DL: “Yes, they always seemed surprised at that. While there are a few exceptions, none of the ACBL sanctioned tournaments have cash awards. We play for glory, MasterPoints, a sense of accomplishment – and a few bragging rights”.
GSJB: “With so many players competing, the market for a well skilled player is growing. Yet we are highly selective of our staff members. It is not enough to be a superior player, they must be passionate, social and be excellent teammates when things do not go so well”.
PC: “I attended Las Vegas and was impressed at the quality of the field in the Spingold, all 75 of the teams were capable of success”.
DL: “And it becomes stronger every year. If you place in the top 20 of any North American Championship, you have done well”.
PC: “How do you measure the success of your teams? Winning events? Winning MasterPoints?”
GSJB: “Neither, both (laughing). As a rule, playing professionally should be about delivering a high quality experience regardless of the outcome. Trust me, every member of the team despises losing, but it is a fact of competition that no one wins every event all the time. I always say that if we lost every match and get hired again by the same sponsor, than we have done our job well”.
DL: “That’s true, but to be fair we have an excellent history of performance”.
PC: “Your teams always seem to have a good chance to win, even with less experienced players”.
GSJB: “I know for a fact that every participant has the opportunity to solve every bridge problem correctly. There is no hidden talent for the game, just the ability to focus; work hard; and believe that you can solve the hand. I have lost to the least experienced player, as well as the champion when both bid and play correctly – though the more you play the more you are prepared to succeed. Having played over a million and a half hands against countless thousands of players, I have seen the best and worst of all levels of players. Everyone is a dangerous competitor”.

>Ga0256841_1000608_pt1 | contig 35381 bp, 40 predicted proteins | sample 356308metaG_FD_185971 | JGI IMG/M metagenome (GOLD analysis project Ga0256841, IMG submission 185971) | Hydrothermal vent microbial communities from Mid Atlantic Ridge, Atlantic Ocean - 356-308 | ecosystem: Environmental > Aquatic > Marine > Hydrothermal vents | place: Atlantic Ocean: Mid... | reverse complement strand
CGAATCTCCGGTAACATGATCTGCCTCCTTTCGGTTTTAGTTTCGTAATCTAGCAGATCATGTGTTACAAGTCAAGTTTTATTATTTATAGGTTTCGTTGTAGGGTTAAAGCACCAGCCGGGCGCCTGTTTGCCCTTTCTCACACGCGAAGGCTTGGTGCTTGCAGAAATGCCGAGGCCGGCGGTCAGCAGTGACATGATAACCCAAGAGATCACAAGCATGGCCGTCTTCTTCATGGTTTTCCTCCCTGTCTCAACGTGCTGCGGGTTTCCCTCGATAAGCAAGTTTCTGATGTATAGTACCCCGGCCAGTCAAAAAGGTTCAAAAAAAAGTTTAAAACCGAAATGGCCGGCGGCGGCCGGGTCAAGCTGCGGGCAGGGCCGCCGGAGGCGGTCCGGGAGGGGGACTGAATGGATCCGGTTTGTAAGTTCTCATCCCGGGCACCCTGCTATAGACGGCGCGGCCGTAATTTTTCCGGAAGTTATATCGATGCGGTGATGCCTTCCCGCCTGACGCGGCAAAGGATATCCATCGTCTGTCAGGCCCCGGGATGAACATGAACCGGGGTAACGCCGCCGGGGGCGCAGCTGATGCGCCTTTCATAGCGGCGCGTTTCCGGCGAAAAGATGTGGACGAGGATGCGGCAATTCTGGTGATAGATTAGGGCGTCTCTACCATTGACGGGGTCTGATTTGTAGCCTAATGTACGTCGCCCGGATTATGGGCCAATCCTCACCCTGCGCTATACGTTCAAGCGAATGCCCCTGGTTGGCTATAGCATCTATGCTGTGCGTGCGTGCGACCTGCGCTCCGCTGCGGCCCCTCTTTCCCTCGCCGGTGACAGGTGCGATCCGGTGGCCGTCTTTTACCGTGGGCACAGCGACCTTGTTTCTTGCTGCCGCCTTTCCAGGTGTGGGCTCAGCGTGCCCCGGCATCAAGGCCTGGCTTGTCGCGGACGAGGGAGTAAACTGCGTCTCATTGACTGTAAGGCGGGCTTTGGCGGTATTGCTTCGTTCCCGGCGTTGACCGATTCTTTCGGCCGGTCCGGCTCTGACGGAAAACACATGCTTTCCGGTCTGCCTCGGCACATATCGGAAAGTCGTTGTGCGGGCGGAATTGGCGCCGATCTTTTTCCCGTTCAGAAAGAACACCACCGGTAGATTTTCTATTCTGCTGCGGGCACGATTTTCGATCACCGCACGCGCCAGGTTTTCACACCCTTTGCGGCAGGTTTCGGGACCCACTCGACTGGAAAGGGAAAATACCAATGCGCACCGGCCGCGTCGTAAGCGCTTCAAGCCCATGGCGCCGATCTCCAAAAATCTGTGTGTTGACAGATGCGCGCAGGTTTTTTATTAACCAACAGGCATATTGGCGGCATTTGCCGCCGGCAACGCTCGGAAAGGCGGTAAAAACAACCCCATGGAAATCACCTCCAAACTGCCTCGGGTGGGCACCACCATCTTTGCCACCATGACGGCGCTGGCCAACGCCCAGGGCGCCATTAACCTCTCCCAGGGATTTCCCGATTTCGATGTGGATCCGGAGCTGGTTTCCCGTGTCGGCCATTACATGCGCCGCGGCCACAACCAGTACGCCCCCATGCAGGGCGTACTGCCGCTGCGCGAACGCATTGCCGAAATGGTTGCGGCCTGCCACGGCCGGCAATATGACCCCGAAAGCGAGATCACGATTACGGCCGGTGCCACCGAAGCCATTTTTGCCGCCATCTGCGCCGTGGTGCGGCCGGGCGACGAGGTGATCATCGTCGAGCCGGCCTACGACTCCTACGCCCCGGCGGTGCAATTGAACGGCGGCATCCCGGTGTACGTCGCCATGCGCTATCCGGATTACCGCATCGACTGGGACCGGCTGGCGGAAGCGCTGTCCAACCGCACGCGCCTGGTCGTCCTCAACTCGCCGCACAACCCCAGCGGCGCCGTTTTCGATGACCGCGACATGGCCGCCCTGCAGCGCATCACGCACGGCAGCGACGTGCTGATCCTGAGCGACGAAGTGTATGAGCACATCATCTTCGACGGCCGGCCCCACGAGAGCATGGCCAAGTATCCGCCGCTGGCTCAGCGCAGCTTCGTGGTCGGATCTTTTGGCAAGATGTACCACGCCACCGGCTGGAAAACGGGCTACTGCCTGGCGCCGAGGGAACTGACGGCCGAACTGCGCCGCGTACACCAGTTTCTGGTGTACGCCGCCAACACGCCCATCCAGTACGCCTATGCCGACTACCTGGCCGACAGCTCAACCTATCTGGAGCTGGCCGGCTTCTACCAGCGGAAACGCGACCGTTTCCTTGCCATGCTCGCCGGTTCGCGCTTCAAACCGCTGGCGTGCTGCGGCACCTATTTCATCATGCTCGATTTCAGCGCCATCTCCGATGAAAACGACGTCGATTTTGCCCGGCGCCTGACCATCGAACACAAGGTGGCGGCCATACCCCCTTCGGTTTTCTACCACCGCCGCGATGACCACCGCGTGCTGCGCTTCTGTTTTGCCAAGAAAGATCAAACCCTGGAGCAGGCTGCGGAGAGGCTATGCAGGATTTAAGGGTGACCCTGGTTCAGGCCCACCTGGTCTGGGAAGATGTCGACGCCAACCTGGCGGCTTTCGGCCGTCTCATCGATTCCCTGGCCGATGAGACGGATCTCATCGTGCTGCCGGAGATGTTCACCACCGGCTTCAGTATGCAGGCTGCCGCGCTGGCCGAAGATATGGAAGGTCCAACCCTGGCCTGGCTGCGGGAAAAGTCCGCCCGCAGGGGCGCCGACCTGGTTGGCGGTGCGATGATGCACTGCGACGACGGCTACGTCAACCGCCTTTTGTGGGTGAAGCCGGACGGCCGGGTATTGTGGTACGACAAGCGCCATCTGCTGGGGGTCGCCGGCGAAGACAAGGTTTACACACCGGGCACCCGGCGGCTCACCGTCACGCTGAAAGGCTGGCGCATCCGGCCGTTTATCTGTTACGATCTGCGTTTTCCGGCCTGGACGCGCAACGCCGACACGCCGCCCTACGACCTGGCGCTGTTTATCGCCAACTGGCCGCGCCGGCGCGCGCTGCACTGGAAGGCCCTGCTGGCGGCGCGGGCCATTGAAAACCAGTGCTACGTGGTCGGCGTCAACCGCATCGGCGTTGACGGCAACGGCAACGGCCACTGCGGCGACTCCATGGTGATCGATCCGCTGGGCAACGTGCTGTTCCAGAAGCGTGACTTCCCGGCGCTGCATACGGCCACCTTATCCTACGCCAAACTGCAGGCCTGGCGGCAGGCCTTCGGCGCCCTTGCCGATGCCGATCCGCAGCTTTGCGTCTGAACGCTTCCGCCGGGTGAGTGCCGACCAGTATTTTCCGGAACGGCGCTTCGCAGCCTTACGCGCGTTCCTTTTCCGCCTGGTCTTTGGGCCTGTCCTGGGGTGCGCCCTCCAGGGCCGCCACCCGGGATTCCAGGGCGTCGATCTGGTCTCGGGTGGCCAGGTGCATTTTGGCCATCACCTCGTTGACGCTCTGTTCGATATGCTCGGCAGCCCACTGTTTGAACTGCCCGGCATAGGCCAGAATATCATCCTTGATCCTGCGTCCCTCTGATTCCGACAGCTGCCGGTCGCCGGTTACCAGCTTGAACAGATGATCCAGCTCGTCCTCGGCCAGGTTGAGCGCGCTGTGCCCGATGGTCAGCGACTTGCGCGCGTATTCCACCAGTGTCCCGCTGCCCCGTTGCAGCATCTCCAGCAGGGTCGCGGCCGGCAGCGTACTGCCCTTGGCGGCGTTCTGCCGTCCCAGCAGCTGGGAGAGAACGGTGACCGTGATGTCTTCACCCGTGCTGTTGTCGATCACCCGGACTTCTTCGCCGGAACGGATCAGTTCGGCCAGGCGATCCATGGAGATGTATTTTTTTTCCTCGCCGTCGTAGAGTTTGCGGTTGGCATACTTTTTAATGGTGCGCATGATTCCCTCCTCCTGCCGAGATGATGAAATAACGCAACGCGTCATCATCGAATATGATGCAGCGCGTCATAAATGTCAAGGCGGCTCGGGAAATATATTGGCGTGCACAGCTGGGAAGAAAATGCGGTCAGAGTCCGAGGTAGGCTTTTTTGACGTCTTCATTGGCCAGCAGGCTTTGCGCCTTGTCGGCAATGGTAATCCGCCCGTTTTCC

Karen Lee Barrett
PC: “When we saw each other in Las Vegas, your wife (ed. Note 3 time North American Champion, Karen Lee Barrett) and Donna were working with a booth for Charity. What is Heifer International
and your relationship with them?”
GSJB: “For many years my family has donated time and money to Heifer International
. For over 70 years they have donated animals to families in poverty, establishing farms and ranches all over the world. In fact, back in 1946, they delivered a herd of horses to Trieste, Italy! As of last year they have help lift 80 million souls out of poverty worldwide”.
DL: “The projects we support are very exciting. Many bridge players support Heifer
and their work throughout the world. We dedicate 2 or more days of every tournament we attend by playing as Team Heifer International. It constantly amazes me how many of our fellow competitors remark positively about Heifer
and the work they do”.
PC: “Very good idea, to help Heifer promote to the world of bridge”.
GSJB: “Very much so, there are many well to do players, and this organization is about helping people lift themselves up. They are provided training in many aspects of ranching or farming, as well as business lessons in order to prepare themselves to build a better life. Most projects last five years, at which point the families who are involved are expected to become self-reliant. Not all projects have succeeded, but most have”.